How to Apply Time-out In Your Home (continued)
Sample Family Challenges in Implementing Time-out (continued)
Whenever we send both sons to time-out because they are fighting, six-year-old Noah comes out calm a lot sooner than nine-year-old Victor and that makes Victor mad – then he fusses and whines about how unfair it is, so time-out doesn’t work for us. What can we do?
It sounds as if Noah has learned how to regain calm, while Victor still sees time-out as a punishment rather than as help for him to calm down. It appears that time-out does work for you, but so far only with Noah.
Think about what might keep Victor from responding positively to time-out. For example, do you use time-out in a way that is similar to past punishment, perhaps sending him to the same spot you once sent him when you were upset? If so, consider using a different place for time-out and any other modifications that you think might help Victor understand that time-out is to help him.
After you have reviewed your procedures, have a talk with Victor when he is calm. Explain to him that you are sorry things have not gone as well as either of you would like. Then describe to him the changes you will make so that he can get a fresh start the next time he can’t calm himself. Restate the overall idea of time-out, namely to assist him in regaining calm, the same as for Noah. Point out that how rapidly each of them calms is not up to you but is up to each of them, and point out that he will probably be more successful if he concentrates on recovering his composure sooner rather than later. Take care here not to make comparisons between the boys since doing so could feed his resentment and weaken the impact of your talk.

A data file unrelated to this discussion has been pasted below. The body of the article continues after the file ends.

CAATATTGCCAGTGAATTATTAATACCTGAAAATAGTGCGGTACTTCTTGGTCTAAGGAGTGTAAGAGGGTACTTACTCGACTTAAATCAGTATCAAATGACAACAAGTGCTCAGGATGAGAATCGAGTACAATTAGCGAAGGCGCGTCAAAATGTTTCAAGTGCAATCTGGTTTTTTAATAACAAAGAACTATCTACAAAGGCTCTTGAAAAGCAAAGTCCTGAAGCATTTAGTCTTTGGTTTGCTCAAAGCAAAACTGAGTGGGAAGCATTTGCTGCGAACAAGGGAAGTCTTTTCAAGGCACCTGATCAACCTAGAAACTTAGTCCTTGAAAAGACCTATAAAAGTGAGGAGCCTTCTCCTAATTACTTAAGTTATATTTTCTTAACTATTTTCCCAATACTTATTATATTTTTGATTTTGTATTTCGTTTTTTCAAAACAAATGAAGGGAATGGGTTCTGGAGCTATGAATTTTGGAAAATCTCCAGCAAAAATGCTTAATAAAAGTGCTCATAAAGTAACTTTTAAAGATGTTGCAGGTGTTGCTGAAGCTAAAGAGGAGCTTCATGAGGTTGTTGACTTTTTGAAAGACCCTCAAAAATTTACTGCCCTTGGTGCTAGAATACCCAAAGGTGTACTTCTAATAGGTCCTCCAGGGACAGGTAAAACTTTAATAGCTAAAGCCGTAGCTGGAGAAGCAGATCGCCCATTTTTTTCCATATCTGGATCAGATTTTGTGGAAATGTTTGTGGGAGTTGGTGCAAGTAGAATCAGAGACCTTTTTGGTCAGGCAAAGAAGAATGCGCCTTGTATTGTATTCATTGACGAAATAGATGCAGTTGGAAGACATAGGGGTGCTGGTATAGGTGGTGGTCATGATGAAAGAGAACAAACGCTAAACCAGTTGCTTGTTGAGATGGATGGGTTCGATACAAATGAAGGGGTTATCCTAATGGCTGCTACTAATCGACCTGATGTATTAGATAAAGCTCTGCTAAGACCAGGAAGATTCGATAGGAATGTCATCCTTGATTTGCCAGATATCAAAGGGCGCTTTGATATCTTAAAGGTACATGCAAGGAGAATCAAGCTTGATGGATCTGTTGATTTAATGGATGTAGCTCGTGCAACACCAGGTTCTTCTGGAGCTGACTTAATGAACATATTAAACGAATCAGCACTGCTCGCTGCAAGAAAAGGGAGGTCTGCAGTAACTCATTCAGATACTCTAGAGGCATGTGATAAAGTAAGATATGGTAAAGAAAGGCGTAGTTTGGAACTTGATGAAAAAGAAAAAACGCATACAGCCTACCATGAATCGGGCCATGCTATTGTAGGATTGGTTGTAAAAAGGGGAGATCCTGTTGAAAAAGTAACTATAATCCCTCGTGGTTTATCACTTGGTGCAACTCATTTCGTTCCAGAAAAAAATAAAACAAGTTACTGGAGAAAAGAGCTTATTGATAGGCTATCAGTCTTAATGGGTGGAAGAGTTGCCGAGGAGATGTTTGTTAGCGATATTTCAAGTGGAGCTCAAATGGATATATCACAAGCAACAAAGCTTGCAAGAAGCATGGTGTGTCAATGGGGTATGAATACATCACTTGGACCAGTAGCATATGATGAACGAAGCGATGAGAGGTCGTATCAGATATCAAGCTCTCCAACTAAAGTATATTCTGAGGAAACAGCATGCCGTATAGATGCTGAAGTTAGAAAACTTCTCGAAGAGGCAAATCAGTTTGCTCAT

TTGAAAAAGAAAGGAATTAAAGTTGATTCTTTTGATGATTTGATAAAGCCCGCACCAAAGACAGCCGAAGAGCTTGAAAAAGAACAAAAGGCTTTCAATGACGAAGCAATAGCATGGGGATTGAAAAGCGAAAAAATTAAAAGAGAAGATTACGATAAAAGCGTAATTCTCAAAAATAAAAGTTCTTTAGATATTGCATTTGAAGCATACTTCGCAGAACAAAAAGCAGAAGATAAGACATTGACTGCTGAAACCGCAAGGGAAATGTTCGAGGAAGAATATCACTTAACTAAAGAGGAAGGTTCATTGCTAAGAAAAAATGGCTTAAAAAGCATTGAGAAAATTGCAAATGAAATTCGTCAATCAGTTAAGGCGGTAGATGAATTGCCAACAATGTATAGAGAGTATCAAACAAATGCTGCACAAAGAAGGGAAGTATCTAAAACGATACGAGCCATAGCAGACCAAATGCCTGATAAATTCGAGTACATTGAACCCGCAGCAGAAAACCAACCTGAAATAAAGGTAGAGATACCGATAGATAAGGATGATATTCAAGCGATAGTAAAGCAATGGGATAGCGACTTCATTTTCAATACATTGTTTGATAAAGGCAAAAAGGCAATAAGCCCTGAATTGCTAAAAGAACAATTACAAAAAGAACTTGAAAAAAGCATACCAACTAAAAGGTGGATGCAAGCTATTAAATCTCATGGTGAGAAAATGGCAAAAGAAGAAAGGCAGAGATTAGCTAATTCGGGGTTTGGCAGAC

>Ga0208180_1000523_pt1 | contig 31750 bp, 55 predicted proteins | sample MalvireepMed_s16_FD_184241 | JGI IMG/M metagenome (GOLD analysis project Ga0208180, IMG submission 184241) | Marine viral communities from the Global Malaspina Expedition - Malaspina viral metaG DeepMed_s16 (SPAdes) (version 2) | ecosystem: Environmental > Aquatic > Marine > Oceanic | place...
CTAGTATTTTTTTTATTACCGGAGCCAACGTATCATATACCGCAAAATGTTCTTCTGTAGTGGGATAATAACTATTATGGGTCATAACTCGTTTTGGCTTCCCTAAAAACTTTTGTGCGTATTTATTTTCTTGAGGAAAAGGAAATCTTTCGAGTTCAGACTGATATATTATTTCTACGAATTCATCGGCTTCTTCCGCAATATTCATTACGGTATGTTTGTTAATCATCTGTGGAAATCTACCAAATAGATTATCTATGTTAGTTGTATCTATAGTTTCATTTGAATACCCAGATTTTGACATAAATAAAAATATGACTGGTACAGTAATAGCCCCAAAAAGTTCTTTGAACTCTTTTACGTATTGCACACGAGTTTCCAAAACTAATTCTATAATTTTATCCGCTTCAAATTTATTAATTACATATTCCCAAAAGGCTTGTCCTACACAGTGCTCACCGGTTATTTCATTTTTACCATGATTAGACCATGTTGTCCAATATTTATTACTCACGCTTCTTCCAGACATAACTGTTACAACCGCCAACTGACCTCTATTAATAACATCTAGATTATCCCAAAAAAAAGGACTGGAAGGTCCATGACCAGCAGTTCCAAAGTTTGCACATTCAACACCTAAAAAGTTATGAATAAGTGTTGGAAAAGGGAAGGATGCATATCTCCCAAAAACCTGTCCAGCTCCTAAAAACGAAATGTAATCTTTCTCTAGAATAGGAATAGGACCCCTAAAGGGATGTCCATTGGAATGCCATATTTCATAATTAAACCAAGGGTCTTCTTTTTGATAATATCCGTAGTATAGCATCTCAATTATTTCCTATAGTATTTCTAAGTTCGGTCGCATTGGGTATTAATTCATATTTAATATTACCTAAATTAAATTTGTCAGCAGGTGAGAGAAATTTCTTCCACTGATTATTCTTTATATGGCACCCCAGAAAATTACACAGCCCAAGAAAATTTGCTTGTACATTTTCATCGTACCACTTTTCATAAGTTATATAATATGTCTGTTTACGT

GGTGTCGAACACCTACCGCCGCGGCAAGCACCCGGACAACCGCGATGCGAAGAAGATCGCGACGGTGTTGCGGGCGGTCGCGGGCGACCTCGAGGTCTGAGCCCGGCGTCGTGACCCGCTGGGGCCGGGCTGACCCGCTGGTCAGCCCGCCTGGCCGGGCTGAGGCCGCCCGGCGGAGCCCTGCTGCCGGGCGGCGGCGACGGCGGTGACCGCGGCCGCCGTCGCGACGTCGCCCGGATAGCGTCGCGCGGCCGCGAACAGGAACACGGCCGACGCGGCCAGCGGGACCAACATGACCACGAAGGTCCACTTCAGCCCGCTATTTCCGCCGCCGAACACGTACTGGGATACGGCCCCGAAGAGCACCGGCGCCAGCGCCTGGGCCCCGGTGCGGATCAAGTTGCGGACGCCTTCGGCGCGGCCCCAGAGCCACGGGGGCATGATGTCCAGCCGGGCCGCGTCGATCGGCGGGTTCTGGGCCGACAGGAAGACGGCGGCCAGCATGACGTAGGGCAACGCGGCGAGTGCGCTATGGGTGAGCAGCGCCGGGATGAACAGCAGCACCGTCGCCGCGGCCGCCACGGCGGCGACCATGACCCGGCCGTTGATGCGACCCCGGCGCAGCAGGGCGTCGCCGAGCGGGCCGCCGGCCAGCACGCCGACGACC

These adjustments will assure that you have established the conditions for Victor’s success with time-out. When you next use it, go through the steps carefully, and when each son comes to let you know he is calm, reinforce him for that and let him continue with other activities. Just be sure that whichever child becomes calm first stays away from the one still in time-out until both are calm and are ready to be together.
These steps will assure that you have done what you can to improve Victor’s capacity to respond constructively in time-out. The rest is up to him.
During this process it is important that you avoid responding to further whining or fussing. However reasonable your argument, trying to convince Victor it is fair for Noah to move out of time-out before Victor is also ready is unlikely to succeed. Instead, just allow the storm to run its course so that Victor sees that fussing gains him nothing while regaining calm can end the problem. Thus, whenever he fusses, wait it out, and when he finally calms, reinforce him for being calm. With these changes, your chances of helping Victor to become as responsive to time-out as is his sibling are excellent.